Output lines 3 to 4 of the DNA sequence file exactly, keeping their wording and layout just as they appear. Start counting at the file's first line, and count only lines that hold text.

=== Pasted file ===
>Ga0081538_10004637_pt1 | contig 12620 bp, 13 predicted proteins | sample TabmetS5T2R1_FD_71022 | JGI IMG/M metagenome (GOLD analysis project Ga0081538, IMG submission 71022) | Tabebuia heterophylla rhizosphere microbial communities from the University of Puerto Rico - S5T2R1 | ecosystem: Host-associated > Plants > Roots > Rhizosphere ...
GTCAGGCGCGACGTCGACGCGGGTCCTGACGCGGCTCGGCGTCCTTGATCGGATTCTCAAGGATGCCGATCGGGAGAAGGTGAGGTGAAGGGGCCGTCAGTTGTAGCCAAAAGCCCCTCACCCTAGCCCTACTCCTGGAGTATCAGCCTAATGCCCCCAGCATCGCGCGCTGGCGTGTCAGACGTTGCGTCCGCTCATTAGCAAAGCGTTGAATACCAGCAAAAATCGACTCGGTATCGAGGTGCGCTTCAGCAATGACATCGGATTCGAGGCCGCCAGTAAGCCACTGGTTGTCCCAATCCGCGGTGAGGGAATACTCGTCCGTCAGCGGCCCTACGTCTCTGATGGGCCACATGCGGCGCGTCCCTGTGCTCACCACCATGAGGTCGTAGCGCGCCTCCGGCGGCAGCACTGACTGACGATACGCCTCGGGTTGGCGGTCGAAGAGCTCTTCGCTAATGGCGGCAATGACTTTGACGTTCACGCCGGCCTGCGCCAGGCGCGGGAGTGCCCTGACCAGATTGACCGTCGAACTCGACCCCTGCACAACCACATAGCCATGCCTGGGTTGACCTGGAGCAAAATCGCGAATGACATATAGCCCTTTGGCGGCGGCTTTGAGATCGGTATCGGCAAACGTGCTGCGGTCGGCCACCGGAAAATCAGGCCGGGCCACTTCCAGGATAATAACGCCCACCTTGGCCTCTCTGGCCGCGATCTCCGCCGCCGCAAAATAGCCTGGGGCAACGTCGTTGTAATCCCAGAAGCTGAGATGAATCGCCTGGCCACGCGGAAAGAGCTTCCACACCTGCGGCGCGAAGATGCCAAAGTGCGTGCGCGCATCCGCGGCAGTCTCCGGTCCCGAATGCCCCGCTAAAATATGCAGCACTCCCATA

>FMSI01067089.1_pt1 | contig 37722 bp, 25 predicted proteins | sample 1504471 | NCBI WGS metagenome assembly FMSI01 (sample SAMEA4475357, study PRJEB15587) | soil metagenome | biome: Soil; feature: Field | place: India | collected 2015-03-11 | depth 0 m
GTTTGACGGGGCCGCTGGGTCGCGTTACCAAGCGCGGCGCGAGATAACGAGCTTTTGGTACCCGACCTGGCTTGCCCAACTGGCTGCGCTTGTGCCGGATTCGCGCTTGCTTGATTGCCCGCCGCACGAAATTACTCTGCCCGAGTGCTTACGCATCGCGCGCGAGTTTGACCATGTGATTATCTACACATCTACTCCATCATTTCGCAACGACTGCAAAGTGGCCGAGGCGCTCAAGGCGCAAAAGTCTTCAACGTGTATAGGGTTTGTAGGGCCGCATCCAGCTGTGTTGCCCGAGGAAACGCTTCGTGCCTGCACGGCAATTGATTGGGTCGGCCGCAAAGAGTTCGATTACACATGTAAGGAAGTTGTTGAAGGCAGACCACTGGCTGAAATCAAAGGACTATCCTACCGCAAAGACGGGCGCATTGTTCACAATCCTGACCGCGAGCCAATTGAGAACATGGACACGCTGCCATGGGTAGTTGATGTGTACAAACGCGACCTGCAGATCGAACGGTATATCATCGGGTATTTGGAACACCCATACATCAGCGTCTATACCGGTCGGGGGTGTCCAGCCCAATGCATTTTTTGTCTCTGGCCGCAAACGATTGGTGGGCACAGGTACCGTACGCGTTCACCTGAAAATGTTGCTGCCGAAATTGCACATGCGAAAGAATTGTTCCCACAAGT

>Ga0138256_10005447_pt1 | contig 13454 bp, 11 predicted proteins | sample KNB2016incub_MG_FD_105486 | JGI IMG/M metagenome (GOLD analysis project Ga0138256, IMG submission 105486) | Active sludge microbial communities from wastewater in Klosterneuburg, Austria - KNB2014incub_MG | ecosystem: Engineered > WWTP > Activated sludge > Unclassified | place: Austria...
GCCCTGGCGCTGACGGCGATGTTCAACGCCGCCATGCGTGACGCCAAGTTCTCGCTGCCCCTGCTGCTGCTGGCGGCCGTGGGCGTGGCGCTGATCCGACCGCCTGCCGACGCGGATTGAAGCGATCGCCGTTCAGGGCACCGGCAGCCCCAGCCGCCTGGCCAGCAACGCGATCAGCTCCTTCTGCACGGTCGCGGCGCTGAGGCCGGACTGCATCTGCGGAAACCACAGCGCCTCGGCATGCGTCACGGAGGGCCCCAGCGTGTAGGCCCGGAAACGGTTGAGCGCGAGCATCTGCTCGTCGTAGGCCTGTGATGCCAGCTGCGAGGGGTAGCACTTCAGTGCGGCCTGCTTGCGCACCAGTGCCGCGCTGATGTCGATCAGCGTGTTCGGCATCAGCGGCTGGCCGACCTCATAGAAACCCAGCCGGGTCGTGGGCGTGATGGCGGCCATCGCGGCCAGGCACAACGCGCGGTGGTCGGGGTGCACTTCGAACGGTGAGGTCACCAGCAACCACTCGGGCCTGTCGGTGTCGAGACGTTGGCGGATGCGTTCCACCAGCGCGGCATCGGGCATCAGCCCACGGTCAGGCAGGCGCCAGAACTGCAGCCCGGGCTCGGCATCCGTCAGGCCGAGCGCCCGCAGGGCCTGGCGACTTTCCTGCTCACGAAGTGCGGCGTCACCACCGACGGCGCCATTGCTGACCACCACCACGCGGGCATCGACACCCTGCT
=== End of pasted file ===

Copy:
>FMSI01067089.1_pt1 | contig 37722 bp, 25 predicted proteins | sample 1504471 | NCBI WGS metagenome assembly FMSI01 (sample SAMEA4475357, study PRJEB15587) | soil metagenome | biome: Soil; feature: Field | place: India | collected 2015-03-11 | depth 0 m
GTTTGACGGGGCCGCTGGGTCGCGTTACCAAGCGCGGCGCGAGATAACGAGCTTTTGGTACCCGACCTGGCTTGCCCAACTGGCTGCGCTTGTGCCGGATTCGCGCTTGCTTGATTGCCCGCCGCACGAAATTACTCTGCCCGAGTGCTTACGCATCGCGCGCGAGTTTGACCATGTGATTATCTACACATCTACTCCATCATTTCGCAACGACTGCAAAGTGGCCGAGGCGCTCAAGGCGCAAAAGTCTTCAACGTGTATAGGGTTTGTAGGGCCGCATCCAGCTGTGTTGCCCGAGGAAACGCTTCGTGCCTGCACGGCAATTGATTGGGTCGGCCGCAAAGAGTTCGATTACACATGTAAGGAAGTTGTTGAAGGCAGACCACTGGCTGAAATCAAAGGACTATCCTACCGCAAAGACGGGCGCATTGTTCACAATCCTGACCGCGAGCCAATTGAGAACATGGACACGCTGCCATGGGTAGTTGATGTGTACAAACGCGACCTGCAGATCGAACGGTATATCATCGGGTATTTGGAACACCCATACATCAGCGTCTATACCGGTCGGGGGTGTCCAGCCCAATGCATTTTTTGTCTCTGGCCGCAAACGATTGGTGGGCACAGGTACCGTACGCGTTCACCTGAAAATGTTGCTGCCGAAATTGCACATGCGAAAGAATTGTTCCCACAAGT